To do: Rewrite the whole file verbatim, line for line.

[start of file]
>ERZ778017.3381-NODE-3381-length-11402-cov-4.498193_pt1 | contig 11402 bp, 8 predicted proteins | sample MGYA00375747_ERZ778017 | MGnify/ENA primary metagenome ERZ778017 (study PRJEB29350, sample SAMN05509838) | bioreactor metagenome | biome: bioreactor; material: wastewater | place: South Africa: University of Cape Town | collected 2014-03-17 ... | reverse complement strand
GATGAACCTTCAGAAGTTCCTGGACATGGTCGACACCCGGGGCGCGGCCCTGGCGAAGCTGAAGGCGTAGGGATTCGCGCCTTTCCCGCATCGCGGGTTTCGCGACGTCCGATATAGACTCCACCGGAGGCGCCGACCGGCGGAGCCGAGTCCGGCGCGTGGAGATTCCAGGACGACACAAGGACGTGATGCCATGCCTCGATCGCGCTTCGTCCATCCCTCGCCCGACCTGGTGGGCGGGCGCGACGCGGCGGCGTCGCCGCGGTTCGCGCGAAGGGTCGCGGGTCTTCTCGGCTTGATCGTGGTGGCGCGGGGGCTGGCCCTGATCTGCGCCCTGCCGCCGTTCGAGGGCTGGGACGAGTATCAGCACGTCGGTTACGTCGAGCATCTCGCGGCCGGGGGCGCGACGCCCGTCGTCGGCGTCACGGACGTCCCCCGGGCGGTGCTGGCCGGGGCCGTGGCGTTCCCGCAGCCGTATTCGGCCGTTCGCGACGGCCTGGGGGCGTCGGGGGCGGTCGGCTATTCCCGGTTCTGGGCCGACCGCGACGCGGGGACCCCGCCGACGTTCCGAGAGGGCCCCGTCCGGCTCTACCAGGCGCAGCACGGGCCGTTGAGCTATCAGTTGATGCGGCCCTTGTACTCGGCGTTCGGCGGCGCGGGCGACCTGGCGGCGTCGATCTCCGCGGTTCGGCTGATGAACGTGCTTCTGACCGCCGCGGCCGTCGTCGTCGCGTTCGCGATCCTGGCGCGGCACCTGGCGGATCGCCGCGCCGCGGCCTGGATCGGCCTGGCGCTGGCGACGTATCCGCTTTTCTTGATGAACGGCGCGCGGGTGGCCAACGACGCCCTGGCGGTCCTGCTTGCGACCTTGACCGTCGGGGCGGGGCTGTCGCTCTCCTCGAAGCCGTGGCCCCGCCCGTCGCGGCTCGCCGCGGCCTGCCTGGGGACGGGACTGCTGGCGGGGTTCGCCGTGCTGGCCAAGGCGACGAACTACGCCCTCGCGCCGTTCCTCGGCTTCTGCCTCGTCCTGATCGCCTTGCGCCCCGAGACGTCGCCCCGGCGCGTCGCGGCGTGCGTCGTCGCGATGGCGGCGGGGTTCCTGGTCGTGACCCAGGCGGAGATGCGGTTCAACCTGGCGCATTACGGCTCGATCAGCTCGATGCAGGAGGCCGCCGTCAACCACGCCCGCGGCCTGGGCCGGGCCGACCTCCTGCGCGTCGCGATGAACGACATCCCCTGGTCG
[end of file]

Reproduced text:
>ERZ778017.3381-NODE-3381-length-11402-cov-4.498193_pt1 | contig 11402 bp, 8 predicted proteins | sample MGYA00375747_ERZ778017 | MGnify/ENA primary metagenome ERZ778017 (study PRJEB29350, sample SAMN05509838) | bioreactor metagenome | biome: bioreactor; material: wastewater | place: South Africa: University of Cape Town | collected 2014-03-17 ... | reverse complement strand
GATGAACCTTCAGAAGTTCCTGGACATGGTCGACACCCGGGGCGCGGCCCTGGCGAAGCTGAAGGCGTAGGGATTCGCGCCTTTCCCGCATCGCGGGTTTCGCGACGTCCGATATAGACTCCACCGGAGGCGCCGACCGGCGGAGCCGAGTCCGGCGCGTGGAGATTCCAGGACGACACAAGGACGTGATGCCATGCCTCGATCGCGCTTCGTCCATCCCTCGCCCGACCTGGTGGGCGGGCGCGACGCGGCGGCGTCGCCGCGGTTCGCGCGAAGGGTCGCGGGTCTTCTCGGCTTGATCGTGGTGGCGCGGGGGCTGGCCCTGATCTGCGCCCTGCCGCCGTTCGAGGGCTGGGACGAGTATCAGCACGTCGGTTACGTCGAGCATCTCGCGGCCGGGGGCGCGACGCCCGTCGTCGGCGTCACGGACGTCCCCCGGGCGGTGCTGGCCGGGGCCGTGGCGTTCCCGCAGCCGTATTCGGCCGTTCGCGACGGCCTGGGGGCGTCGGGGGCGGTCGGCTATTCCCGGTTCTGGGCCGACCGCGACGCGGGGACCCCGCCGACGTTCCGAGAGGGCCCCGTCCGGCTCTACCAGGCGCAGCACGGGCCGTTGAGCTATCAGTTGATGCGGCCCTTGTACTCGGCGTTCGGCGGCGCGGGCGACCTGGCGGCGTCGATCTCCGCGGTTCGGCTGATGAACGTGCTTCTGACCGCCGCGGCCGTCGTCGTCGCGTTCGCGATCCTGGCGCGGCACCTGGCGGATCGCCGCGCCGCGGCCTGGATCGGCCTGGCGCTGGCGACGTATCCGCTTTTCTTGATGAACGGCGCGCGGGTGGCCAACGACGCCCTGGCGGTCCTGCTTGCGACCTTGACCGTCGGGGCGGGGCTGTCGCTCTCCTCGAAGCCGTGGCCCCGCCCGTCGCGGCTCGCCGCGGCCTGCCTGGGGACGGGACTGCTGGCGGGGTTCGCCGTGCTGGCCAAGGCGACGAACTACGCCCTCGCGCCGTTCCTCGGCTTCTGCCTCGTCCTGATCGCCTTGCGCCCCGAGACGTCGCCCCGGCGCGTCGCGGCGTGCGTCGTCGCGATGGCGGCGGGGTTCCTGGTCGTGACCCAGGCGGAGATGCGGTTCAACCTGGCGCATTACGGCTCGATCAGCTCGATGCAGGAGGCCGCCGTCAACCACGCCCGCGGCCTGGGCCGGGCCGACCTCCTGCGCGTCGCGATGAACGACATCCCCTGGTCG